This Is What Happens When You Repost an Instagram Photo 90 Times is actually a lovely little demonstration of how JPEG artifacts, edge detection, automatic sharpening, and whatever else Instagram does by default to photos stacks up to quickly make an image decay and deteriorate via processing. The video demonstrates the effects in a nice quick time-lapse way as well.
Photographs of survivors and responders from the Boston Marathon bombing as they convene on Boston a year later. Powerful stuff.
NYCbaton is a blog that gives a different Instagram-using New Yorker the chance to post a photo and story of their life in NYC each day. Every day, there's something different from someone else, but it's an interesting view of the city from so many contributors. It is reminiscent of Sweden's national Twitter account, and how a different resident posts each day to that feed.
San Francisco Vehicles Cropped to a Square. A cool, quirky gallery of over 100 vehicles parked in San Francisco, arranged by color (be sure to page through them all and notice the color transitions). Includes a few cool shots and a few WTF cars.
Antarctica travel blog, done Big Picture style. Kevin Fox, formerly a designer at Yahoo and Google (who wrote a great response to Doug Bowman's design-by-metrics post) took a trip to Antarctica a couple months back and has been slowly updating a mini-site, exhaustively describing and showing photos from each part of each day he was down there. There are icebergs. There are penguins. There is swimming. There is drinking. It's all done in a wonderful large image Big Picture style that makes me drop everything whenever the feed updates. Start at the top and read the whole way through.
The Peloton. A gallery of professional bike racers taken just moments after they crossed the line after a brutal long stage of 2006's Giro d'Italia. After a hundred miles of racing, the rider dumps their bike on a team soigner and enters a makeshift tent for a quick photo among the finish line chaos. The photos showcase the pain and suffering well, but some photos also capture a bike racer's most damaging feeling: doubt.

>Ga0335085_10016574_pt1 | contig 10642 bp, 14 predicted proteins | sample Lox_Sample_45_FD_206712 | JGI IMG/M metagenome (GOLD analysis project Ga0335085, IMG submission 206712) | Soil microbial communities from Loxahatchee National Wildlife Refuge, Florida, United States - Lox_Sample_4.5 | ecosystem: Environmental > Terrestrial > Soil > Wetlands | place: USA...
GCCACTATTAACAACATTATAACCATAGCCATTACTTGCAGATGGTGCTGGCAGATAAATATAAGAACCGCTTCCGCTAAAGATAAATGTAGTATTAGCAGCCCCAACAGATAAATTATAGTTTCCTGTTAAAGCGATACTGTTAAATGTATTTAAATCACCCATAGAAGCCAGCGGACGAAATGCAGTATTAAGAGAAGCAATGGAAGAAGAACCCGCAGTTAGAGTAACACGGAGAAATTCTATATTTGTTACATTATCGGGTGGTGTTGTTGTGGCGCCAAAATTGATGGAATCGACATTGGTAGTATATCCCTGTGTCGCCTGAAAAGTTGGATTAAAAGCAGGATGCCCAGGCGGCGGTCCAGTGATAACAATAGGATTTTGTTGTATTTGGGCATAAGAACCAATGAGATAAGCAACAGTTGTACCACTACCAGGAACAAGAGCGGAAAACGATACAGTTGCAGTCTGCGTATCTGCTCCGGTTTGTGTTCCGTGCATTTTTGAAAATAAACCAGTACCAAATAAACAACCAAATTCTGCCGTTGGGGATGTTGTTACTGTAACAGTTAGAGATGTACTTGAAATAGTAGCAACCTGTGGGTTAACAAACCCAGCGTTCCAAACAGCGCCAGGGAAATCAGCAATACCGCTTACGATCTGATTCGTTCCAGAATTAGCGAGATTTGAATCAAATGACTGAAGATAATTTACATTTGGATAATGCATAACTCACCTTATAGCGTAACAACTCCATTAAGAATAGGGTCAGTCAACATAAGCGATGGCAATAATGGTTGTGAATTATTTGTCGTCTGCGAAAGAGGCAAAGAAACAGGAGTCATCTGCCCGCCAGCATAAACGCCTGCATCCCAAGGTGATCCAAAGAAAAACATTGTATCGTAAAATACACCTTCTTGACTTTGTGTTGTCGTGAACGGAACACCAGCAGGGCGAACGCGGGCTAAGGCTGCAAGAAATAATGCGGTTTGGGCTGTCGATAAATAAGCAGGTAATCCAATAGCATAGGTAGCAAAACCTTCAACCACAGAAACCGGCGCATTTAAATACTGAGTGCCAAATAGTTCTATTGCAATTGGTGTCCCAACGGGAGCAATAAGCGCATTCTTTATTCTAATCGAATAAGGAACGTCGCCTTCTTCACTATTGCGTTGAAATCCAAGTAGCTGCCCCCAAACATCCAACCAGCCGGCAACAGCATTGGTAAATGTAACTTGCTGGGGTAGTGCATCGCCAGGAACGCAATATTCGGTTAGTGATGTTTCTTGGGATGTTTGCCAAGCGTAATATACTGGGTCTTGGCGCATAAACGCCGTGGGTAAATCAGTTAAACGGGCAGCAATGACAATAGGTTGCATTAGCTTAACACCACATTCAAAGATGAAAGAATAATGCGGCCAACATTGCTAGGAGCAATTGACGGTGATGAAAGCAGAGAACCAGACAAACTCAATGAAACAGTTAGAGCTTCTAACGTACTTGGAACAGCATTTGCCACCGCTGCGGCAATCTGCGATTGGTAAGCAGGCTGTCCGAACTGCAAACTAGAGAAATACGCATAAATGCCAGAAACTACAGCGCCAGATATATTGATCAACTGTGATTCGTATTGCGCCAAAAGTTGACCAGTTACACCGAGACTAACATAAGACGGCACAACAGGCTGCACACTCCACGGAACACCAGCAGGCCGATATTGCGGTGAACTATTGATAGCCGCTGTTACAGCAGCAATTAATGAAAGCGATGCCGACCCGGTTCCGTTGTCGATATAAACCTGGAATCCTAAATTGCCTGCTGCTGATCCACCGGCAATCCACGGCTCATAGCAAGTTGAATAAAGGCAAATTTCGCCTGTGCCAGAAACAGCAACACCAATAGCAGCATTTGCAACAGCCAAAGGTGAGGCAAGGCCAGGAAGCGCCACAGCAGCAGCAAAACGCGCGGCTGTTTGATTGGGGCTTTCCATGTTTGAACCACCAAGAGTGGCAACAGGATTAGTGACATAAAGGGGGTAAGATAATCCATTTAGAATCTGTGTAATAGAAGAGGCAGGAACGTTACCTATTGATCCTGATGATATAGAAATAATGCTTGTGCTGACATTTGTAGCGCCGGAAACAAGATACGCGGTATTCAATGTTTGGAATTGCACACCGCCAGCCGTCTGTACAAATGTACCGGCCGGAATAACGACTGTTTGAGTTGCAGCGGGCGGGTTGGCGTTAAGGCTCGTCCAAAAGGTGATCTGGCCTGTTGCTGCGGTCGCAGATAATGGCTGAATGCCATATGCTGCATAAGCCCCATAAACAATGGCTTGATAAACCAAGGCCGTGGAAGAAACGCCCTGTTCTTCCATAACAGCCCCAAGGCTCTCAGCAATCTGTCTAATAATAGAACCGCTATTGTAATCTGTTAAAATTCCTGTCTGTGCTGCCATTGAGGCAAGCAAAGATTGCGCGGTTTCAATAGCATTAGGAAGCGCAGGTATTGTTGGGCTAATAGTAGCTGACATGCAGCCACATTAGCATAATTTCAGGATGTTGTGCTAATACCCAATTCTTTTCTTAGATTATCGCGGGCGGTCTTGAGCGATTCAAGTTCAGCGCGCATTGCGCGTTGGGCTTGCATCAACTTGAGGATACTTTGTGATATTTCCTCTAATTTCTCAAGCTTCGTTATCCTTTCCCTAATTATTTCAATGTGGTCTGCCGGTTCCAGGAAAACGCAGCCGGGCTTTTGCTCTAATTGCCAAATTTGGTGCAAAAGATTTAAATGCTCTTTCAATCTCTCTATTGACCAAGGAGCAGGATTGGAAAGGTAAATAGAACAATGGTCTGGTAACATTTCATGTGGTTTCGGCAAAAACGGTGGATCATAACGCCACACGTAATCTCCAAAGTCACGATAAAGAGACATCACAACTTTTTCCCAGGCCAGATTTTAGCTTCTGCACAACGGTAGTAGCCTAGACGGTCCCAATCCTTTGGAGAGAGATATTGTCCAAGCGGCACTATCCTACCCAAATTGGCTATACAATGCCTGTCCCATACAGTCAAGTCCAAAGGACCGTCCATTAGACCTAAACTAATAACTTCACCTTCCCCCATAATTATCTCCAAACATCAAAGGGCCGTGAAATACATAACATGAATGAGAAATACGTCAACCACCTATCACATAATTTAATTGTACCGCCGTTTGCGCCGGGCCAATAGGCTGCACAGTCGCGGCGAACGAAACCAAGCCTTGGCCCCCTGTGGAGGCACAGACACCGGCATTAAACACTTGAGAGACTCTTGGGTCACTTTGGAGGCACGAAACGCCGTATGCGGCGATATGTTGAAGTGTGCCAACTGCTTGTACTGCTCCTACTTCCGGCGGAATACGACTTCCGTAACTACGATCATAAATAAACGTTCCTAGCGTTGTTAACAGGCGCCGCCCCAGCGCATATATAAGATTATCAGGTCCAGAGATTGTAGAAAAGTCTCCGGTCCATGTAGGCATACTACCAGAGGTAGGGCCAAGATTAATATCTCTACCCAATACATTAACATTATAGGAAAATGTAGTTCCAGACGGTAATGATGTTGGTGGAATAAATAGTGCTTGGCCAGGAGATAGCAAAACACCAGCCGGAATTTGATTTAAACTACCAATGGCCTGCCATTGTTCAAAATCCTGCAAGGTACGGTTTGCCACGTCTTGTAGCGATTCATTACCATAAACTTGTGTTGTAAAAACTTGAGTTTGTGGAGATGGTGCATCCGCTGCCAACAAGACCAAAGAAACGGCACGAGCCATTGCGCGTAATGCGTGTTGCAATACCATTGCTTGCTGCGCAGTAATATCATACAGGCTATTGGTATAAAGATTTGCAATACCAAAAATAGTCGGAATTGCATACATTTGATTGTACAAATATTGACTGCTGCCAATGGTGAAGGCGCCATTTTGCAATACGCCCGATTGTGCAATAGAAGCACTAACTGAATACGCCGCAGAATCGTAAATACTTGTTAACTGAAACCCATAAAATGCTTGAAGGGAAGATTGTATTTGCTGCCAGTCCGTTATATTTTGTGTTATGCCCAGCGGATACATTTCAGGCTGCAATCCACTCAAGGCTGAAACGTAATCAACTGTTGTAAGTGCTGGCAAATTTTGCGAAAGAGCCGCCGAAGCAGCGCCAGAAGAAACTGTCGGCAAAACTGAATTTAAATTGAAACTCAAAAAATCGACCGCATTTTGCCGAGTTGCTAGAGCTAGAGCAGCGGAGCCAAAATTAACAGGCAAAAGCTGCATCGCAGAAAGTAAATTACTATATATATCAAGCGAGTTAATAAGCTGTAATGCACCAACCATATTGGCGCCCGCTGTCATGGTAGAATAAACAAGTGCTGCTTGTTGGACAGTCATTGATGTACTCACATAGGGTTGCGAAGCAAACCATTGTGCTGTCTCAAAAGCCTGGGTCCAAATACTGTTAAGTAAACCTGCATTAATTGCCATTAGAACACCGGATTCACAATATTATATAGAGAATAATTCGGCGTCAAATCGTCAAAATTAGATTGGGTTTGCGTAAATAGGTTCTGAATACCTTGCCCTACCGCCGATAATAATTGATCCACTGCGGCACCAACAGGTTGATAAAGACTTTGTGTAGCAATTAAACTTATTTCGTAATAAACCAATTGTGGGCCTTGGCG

Uncle Dirty is a fascinating photo essay about a photographer's strange uncle who has lived 86 years obsessed with bodybuilding, penises, and thongs. Not safe for work, but not too crazy, the photos really humanize someone you'd probably cross the street to avoid in real life. (via mjj/blort)
Food and Beauty is a series of portraits of models with meat (and fish, and other kinds of food). It's strange, it's off-putting, it's sometimes sexy, but mostly ewww. Somehow I bet somewhere there is a Rule 34 site dedicated to weird shit like this (via Serious Eats)
The Shoe Project: people and their shoes. Simple and sweet, I don't know why this makes me smile so much but it does. (via swissmiss)
"Even LG Electronics Inc., maker of the handset Elmi uses, initially didn't believe her photos originated from its LG8100 phone when she asked the company to sponsor a recent gallery exhibit of her camera-phone art." (news, gallery works)
ook asked for a list of big things in America to go out and take photos of. We gave him a list, and he went out and shot it: Big Things in America. I love it when a plan comes together. [via mefi projects]
laundryroom swapmeet "I live in an apartment building. We have a laundry room. The laundry room has a table. People put things on the table, and other people take those things away later. It's a laundry room swapmeet. I take pictures of the things and write about them. Hilarity more-or-less ensues." Awesome. [via mefi projects]
While the main Day Without An Immigrant site is down at the moment (cached), the protests have begun and they are everywhere (LA, Arizona, Pennsylvania/NJ). In SF they look quite large. More on flickr and google news.
Montreal Expo 1967, through the eyes of Lillian Seymour is a giant pile of found photos scanned in by our very own clockwork. There is much to see in this time capsule of 1967 taken by this person. The women of Poland, interesting architecture, and quite possibly the scariest clown ever (I bet that kid required years of therapy). [via mefi projects]